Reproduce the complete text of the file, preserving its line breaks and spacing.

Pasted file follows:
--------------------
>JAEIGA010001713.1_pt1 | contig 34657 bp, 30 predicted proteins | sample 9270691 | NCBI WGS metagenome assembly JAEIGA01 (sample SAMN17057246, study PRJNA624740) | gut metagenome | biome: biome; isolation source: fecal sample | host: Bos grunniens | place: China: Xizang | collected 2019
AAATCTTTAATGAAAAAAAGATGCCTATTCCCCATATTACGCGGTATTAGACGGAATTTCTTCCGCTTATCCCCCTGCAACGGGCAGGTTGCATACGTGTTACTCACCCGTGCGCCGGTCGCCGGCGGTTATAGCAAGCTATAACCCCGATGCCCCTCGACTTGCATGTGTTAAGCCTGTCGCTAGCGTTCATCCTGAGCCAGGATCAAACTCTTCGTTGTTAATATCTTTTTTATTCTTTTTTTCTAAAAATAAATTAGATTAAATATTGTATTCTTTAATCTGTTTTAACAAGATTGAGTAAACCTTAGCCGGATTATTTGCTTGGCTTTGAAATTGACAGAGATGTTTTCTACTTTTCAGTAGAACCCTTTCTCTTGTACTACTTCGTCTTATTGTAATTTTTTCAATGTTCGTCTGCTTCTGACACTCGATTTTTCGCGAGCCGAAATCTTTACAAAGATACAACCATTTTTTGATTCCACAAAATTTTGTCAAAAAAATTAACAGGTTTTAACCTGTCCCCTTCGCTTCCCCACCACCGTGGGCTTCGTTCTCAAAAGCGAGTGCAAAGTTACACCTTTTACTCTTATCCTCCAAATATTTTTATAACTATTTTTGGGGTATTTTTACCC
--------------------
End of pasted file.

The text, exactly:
>JAEIGA010001713.1_pt1 | contig 34657 bp, 30 predicted proteins | sample 9270691 | NCBI WGS metagenome assembly JAEIGA01 (sample SAMN17057246, study PRJNA624740) | gut metagenome | biome: biome; isolation source: fecal sample | host: Bos grunniens | place: China: Xizang | collected 2019
AAATCTTTAATGAAAAAAAGATGCCTATTCCCCATATTACGCGGTATTAGACGGAATTTCTTCCGCTTATCCCCCTGCAACGGGCAGGTTGCATACGTGTTACTCACCCGTGCGCCGGTCGCCGGCGGTTATAGCAAGCTATAACCCCGATGCCCCTCGACTTGCATGTGTTAAGCCTGTCGCTAGCGTTCATCCTGAGCCAGGATCAAACTCTTCGTTGTTAATATCTTTTTTATTCTTTTTTTCTAAAAATAAATTAGATTAAATATTGTATTCTTTAATCTGTTTTAACAAGATTGAGTAAACCTTAGCCGGATTATTTGCTTGGCTTTGAAATTGACAGAGATGTTTTCTACTTTTCAGTAGAACCCTTTCTCTTGTACTACTTCGTCTTATTGTAATTTTTTCAATGTTCGTCTGCTTCTGACACTCGATTTTTCGCGAGCCGAAATCTTTACAAAGATACAACCATTTTTTGATTCCACAAAATTTTGTCAAAAAAATTAACAGGTTTTAACCTGTCCCCTTCGCTTCCCCACCACCGTGGGCTTCGTTCTCAAAAGCGAGTGCAAAGTTACACCTTTTACTCTTATCCTCCAAATATTTTTATAACTATTTTTGGGGTATTTTTACCC